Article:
Ned Kelly's family wants to reclaim remains of infamous Australian bushranger (Australia)
The family of Ned Kelly, the ruthless Australian outlaw, have asked for DNA tests to be performed on remains exhumed at a prison where he was buried as they seek to reclaim his body.
He is remembered as Australia’s own Robin Hood, a ruthless outlaw who stood up for the impoverished and died for his cause.
But Ned Kelly, who was hanged for his crimes almost 130 years ago, may win one final victory against authority.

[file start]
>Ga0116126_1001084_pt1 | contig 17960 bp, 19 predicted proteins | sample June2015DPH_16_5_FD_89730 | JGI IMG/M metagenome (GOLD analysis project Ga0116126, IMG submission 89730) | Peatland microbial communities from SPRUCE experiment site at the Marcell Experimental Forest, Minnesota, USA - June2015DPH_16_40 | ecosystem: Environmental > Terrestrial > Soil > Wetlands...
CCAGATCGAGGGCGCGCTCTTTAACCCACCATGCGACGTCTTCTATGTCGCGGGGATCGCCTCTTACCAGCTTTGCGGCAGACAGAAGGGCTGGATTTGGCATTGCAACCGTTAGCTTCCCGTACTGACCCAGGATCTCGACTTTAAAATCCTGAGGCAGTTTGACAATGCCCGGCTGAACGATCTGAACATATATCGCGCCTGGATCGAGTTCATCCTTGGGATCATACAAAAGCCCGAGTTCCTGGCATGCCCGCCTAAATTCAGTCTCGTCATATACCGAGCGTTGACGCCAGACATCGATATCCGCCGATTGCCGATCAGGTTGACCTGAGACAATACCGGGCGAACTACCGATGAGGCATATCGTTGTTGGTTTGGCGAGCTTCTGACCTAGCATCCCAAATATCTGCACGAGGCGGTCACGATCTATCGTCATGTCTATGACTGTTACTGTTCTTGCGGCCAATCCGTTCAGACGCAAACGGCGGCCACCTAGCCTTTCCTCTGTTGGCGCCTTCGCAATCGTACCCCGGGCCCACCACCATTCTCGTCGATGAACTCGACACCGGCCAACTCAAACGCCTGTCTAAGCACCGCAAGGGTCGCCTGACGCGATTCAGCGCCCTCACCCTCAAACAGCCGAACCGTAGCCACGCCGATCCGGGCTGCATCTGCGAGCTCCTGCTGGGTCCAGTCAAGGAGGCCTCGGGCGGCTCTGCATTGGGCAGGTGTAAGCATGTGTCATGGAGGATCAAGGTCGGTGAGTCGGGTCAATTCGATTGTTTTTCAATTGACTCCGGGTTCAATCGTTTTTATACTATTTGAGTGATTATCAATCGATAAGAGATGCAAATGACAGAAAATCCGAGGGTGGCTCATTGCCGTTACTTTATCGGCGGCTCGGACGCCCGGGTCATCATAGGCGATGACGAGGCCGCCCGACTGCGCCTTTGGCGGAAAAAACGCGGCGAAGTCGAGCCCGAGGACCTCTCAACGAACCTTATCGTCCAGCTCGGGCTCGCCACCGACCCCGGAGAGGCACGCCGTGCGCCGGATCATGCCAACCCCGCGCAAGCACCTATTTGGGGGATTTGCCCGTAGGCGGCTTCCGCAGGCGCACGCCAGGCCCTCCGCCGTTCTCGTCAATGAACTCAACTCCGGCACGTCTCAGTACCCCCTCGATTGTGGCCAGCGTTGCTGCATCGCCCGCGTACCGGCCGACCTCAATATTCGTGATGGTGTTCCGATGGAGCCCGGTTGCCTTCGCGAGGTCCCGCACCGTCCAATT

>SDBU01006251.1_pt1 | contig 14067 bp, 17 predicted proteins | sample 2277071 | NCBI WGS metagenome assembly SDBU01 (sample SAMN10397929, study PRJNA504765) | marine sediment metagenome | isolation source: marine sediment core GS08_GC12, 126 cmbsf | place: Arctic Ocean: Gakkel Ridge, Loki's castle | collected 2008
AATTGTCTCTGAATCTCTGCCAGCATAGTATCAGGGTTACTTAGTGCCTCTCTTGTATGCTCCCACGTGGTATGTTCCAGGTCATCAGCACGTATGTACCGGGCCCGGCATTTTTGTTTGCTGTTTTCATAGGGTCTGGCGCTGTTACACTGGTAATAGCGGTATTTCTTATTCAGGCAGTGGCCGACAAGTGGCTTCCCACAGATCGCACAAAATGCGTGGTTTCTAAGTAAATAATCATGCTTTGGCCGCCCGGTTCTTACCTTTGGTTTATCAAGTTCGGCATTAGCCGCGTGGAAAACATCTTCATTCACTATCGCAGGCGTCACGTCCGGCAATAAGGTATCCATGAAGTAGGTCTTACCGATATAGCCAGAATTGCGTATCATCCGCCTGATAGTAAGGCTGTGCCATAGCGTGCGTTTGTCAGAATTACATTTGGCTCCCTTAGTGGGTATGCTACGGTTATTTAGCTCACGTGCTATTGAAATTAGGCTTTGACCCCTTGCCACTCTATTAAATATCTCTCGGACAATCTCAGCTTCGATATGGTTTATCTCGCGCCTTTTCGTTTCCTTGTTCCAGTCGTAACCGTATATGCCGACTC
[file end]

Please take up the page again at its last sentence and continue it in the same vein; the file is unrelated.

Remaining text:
Descendants of the notorious bushranger called on the Victorian state government to release his remains so that he can be laid to rest with his deceased relatives and given “a proper burial".
Kelly was executed in 1880, aged 25, after evading police troopers for two years. Charged with shooting dead three policemen, he was buried without ceremony at Old Melbourne Gaol. Documents show his remains, and those of 32 other executed prisoners, were later moved and reburied at Pentridge Prison in 1929.
Archaeological digs at Pentridge last year unearthed unmarked coffins containing the remains of the executed prisoners believed to contain Kelly’s decomposed body.
The Australian government’s own cultural website describes Kelly as “one of Australia’s greatest folk heroes”.
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